Editor's Choice — Onalenna Candy Godie
Onalenna Candy Godie
Onalenna Candy Godie has learnt to stand alone. As a senior engineer, she has risen to the top in a predominantly male world — and not without sincere effort. When Godie was appointed senior mining engineer at Jwaneng Mine, a mine that contributes more than 80% to Botswana’s GDP, she became the first woman to fill the job.
At age 17 Godie topped her class in pure mathematics and science and then went on to pursue a BSc Engineering (Mining) degree at the University of the Witwatersrand, where she graduated with distinction.
Godie was used to being the only woman during those early years of training in the mines. At Jwaneng Mine, she went through development as a trainee mining engineer by working across different sections of the mine — loading and hauling, drilling and blasting, pit maintenance — before being appointed a mining engineer.
Currently, she coordinates all loading and hauling activities at the Jwaneng Mine, ensuring safety, efficiency and productivity throughout the process.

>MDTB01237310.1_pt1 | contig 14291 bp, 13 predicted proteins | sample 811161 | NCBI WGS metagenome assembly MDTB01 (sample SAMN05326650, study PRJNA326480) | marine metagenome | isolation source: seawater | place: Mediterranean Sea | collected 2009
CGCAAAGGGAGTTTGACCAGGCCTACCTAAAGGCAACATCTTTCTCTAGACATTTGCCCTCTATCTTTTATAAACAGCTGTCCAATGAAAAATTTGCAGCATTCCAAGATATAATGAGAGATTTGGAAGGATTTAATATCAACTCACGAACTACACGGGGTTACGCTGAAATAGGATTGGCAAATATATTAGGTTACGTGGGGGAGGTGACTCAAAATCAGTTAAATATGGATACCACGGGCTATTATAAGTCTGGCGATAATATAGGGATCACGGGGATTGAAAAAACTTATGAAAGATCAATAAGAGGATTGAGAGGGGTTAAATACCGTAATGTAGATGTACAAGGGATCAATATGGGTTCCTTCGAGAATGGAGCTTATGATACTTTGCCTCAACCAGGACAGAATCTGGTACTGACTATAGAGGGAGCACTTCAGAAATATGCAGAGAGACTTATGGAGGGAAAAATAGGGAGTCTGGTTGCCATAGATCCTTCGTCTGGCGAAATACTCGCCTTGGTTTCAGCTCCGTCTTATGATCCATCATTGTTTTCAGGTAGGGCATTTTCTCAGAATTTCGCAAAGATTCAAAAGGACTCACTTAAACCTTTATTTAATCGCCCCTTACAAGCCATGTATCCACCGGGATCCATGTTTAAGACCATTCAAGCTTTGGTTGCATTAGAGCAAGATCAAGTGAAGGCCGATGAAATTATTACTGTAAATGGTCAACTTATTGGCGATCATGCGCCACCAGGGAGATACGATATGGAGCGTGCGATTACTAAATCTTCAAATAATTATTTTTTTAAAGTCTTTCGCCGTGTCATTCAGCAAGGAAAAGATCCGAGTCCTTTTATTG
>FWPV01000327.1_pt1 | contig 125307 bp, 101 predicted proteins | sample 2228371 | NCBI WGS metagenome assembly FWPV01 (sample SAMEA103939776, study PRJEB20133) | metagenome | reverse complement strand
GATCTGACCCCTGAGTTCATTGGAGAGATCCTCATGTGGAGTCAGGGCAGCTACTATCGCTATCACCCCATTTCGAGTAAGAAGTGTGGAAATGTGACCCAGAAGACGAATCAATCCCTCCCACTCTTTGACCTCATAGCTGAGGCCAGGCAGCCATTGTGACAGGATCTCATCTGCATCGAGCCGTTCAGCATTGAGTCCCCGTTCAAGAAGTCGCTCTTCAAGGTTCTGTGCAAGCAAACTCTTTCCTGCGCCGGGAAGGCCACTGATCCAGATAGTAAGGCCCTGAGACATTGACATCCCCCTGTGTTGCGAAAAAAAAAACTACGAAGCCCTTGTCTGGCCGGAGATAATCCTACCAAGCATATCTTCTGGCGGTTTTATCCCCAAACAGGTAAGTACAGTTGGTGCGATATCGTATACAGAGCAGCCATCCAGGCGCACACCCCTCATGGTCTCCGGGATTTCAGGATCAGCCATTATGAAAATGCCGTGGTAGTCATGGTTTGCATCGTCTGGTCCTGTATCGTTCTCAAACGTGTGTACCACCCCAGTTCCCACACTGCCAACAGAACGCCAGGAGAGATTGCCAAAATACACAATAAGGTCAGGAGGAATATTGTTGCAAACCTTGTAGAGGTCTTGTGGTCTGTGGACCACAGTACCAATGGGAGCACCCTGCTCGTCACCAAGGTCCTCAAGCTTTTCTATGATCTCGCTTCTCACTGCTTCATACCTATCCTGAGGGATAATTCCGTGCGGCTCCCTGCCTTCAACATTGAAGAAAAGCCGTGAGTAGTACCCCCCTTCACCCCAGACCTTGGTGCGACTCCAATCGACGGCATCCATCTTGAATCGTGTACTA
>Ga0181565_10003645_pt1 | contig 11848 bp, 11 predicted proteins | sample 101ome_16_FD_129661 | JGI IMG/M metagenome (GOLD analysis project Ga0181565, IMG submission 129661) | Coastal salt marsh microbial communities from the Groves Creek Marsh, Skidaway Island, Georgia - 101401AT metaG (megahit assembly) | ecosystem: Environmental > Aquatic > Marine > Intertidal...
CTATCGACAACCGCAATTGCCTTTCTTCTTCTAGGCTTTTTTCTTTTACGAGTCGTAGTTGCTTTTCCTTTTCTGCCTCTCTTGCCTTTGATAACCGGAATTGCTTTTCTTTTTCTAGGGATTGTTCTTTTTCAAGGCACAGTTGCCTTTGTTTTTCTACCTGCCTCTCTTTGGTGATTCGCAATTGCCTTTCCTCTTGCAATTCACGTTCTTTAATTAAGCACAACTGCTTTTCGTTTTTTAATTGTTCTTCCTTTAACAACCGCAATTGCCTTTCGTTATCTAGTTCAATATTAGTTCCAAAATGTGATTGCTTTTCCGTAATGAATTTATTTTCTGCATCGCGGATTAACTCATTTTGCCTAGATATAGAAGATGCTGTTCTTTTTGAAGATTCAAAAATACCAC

“It is also my responsibility to ensure that all production crews are led and directed to deliver a good operational mine performance,” Godie says.
Under her leadership of 400 employees in the mining department, targets have been consistently met. Considering the intensity of operations, Godie’s role requires a lot of self-application and commitment to meet these targets. The position demands flexibility, often exceeding traditional work hours, and willingness to go the extra mile.
As a mother of two, Godie avidly advocates education as the best way to ensure her son and daughter receive equal career opportunities in the future. A strong, grounded schooling ideally levels the playing field, allowing talent to speak louder than gender. As such, Godie and other colleagues mentor and coach the girls of Morama CJSS in Jwaneng.
“Even though it has kept me as an individual very busy because between the demanding job and family commitments, I have had to make time to really inspire the girls and talk to them more about shaping their future,” Godie says. Since they started the initiative, there has been an immense improvement in the drop-out rate from teenage pregnancy. The academic results at Morama CJSS have also improved. — CHARMAINE REVAKA